2. 5-HTP

    —Another popular supplement is 5-HTP, or 5-hydroxytryptophan. 5-HTP serves as a direct precursor for serotonin. People take 5-HTP to promote calmness and relaxation.
  3. SAMe

    —S-adenosyl methionine, aka SAMe, has shown mood-enhancing properties. A 2020 study found that SAMe showed encouraging and positive results, suggesting SAMe supplementation may help support serotonin levels.
  4. Probiotics

    —Several studies suggest that specific probiotic strains can help improve mood and support feelings of calmness—thank you, gut-mind connection! Plus, you get probiotic benefits, too.
  5. L-theanine

    — A clinical trial found that L-theanine supplementation helped improve mood and a relaxed state of mind.
  6. Magnesium

    —This essential mineral is famous for supporting memory and youthful cognitive function. Choosing an ultra-absorbable form of magnesium, or a slow release formula, can help your body make the most of this mineral. Research suggests that magnesium supplementation can help increase serotonin and improve mood.
  7. B vitamins

    —B vitamins, particularly vitamin B6, are necessary for serotonin synthesis and may help support healthy serotonin levels.
  8. Folic acid

    —Here's another B vitamin that plays a role in serotonin synthesis: folic acid. A recent clinical study found that high total intakes of folate and folic acid helped promote a better mood.

Pro tip: Before taking any vitamin or supplement, check with your healthcare provider if you are taking any medications to ensure there are no contraindications.

Activities to support serotonin

Being outdoors is a mood booster

Choosing tryptophan-rich foods and complementing those choices with the right dietary supplement is one piece of the puzzle. Incorporating serotonin-boosting activities into your wellness routine brings it full circle. Don't know how? Here are a few ideas to increase those feel-good moments every day.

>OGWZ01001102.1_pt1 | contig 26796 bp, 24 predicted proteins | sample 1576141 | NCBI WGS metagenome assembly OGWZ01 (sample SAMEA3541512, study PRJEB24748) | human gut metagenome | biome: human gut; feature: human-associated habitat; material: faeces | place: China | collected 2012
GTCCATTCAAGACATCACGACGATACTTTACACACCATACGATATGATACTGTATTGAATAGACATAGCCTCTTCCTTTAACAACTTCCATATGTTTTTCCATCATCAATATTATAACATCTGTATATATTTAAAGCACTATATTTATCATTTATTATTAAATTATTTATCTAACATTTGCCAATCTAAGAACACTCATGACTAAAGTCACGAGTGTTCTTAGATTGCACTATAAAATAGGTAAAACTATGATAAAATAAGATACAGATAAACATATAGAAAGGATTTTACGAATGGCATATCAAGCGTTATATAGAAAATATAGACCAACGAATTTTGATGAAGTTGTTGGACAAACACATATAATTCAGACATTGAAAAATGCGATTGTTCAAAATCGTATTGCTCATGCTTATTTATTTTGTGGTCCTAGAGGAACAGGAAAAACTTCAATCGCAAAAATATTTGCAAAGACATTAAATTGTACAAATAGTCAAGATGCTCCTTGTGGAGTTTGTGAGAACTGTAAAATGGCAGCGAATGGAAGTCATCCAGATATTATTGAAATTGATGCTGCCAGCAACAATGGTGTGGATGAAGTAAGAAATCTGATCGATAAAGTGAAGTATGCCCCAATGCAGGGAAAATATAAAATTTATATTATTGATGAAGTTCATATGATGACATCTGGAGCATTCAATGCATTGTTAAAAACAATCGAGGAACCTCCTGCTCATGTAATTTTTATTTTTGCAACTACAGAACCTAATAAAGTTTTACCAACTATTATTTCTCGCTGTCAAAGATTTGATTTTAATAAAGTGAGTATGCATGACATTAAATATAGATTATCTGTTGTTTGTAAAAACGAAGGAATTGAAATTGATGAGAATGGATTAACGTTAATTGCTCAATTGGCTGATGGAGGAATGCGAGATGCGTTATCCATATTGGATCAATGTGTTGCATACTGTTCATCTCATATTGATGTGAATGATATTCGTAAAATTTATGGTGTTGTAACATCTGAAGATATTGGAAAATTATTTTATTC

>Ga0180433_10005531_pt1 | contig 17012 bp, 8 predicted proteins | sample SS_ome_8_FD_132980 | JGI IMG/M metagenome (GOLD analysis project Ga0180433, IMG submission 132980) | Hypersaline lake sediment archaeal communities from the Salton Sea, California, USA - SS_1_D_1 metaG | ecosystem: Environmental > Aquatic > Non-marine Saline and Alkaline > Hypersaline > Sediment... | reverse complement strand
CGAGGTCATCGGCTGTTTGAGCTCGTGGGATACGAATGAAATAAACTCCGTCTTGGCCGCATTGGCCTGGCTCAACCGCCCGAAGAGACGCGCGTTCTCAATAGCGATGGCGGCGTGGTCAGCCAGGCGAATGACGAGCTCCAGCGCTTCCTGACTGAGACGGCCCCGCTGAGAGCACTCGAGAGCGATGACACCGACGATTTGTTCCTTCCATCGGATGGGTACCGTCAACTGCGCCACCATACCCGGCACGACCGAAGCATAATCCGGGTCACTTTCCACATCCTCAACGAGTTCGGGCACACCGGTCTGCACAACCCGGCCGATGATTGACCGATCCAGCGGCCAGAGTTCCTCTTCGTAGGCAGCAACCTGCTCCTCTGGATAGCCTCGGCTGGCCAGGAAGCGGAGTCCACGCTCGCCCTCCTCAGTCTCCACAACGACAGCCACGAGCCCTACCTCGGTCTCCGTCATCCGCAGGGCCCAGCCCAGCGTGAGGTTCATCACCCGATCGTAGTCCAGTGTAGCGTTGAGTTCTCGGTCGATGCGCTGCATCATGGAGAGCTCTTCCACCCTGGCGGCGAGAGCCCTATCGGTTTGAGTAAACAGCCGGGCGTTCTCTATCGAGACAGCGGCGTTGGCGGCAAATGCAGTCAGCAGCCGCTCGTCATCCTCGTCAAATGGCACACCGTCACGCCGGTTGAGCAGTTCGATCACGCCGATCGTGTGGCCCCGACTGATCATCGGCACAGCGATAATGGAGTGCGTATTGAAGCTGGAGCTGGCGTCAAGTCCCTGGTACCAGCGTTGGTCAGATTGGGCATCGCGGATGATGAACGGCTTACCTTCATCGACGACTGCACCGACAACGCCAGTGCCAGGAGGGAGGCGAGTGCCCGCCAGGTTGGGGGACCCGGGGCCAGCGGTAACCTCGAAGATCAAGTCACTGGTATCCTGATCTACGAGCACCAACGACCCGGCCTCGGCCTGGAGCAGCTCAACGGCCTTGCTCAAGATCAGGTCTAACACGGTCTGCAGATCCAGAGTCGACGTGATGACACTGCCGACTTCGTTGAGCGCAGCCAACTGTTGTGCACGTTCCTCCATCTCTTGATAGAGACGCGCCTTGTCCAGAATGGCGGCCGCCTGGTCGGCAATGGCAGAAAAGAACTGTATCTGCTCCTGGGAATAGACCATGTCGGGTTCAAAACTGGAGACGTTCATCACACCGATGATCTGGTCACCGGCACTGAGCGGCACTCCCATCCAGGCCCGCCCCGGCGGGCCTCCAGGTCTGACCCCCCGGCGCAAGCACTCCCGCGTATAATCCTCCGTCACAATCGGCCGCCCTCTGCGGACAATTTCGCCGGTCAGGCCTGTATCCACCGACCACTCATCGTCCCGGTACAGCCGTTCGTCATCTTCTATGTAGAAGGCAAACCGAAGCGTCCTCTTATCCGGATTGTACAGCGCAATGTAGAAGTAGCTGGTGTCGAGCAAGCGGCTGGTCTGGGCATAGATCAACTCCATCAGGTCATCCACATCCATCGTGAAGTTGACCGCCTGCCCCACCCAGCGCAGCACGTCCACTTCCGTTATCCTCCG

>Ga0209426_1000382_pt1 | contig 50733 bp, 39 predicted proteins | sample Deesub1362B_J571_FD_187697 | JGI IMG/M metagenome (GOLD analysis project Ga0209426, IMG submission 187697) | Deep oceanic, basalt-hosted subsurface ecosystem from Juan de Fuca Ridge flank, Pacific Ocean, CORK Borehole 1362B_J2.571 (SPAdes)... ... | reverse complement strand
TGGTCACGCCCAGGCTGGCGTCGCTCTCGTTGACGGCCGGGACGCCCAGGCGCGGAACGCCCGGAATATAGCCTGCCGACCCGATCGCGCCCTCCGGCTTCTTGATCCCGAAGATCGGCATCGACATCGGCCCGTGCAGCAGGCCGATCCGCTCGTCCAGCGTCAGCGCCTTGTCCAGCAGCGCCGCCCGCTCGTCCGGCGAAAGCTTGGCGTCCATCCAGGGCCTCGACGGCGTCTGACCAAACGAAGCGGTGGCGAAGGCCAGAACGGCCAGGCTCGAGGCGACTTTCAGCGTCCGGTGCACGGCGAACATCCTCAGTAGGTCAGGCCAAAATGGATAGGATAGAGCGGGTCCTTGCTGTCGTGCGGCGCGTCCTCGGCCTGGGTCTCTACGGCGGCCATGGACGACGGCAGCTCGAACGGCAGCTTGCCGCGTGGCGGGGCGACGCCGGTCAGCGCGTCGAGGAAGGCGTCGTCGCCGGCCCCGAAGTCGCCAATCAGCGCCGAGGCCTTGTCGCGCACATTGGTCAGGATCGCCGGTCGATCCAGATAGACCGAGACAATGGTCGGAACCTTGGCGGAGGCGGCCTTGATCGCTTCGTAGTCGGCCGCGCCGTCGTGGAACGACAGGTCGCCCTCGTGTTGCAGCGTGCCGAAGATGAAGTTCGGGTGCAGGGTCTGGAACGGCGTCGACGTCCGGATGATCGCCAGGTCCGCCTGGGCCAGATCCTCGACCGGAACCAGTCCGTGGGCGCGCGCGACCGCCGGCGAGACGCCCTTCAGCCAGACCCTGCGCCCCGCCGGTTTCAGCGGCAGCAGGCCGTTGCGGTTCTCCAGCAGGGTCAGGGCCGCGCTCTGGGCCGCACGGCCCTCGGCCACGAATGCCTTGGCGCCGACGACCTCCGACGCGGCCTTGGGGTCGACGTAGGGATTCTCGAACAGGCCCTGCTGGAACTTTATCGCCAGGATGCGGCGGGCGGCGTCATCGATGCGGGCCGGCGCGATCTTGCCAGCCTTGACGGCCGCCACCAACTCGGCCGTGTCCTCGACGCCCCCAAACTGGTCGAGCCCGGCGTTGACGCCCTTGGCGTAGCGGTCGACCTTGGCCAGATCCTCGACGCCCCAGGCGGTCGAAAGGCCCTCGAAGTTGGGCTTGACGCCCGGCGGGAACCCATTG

• Sweat sessions are great for serotonin

    —You know body movement offers whole-body health. But it's also terrific for your brain and serotonin levels. A large body of research shows that aerobic exercise, the kind that gets you breathing and sweating heavily, directly impact serotonin and other neurotransmitters levels. The best part? It just takes 30-minues a day, at least five days a week, to get those serotonin-boosting (and whole-body health) benefits. Pro-tip: Work with your body. Target and tone large muscle groups with resistance and weightlifting exercises twice a week.
  • Laugh your way to healthy serotonin levels

    —Laughter is the best medicine, and for good reason! Studies show that laughter not only helps boost serotonin but it also supports a healthy stress response, relieves muscle tension, and supports overall mental health—it's great for mind, body, and soul.
  • Spend more time in nature

    —There's a reason we feel more upbeat during summer months. Surrounding yourself in nature and enjoying the open sky does your serotonin levels—and body—good, impacting your overall mood and mental outlook. Plus, exposure to sunshine is a good way to support vitamin D levels, which can have a positive impact on everything from your mental health to your heart health.

Let's sum it up! Healthy serotonin levels start with daily habits that help you live a serotonin-friendly lifestyle. Choose tryptophan-rich foods, make time for regular exercise, prioritize restful sleep, and cultivate a "zen" mind state—together, these habits are the cornerstones to boosting and maintaining serotonin levels where you want them.

References

By: Jessica Monge, Health & Wellness Writer

Jessica Monge has a bachelor's degree in biological sciences & neuroscience and a master's degree in comparative studies and related languages from Florida Atlantic University. She worked as a tutor, freelance writer and editor before joining Life Extension as a Copywriter.

Scientifically Reviewed By: Michael A. Smith, MD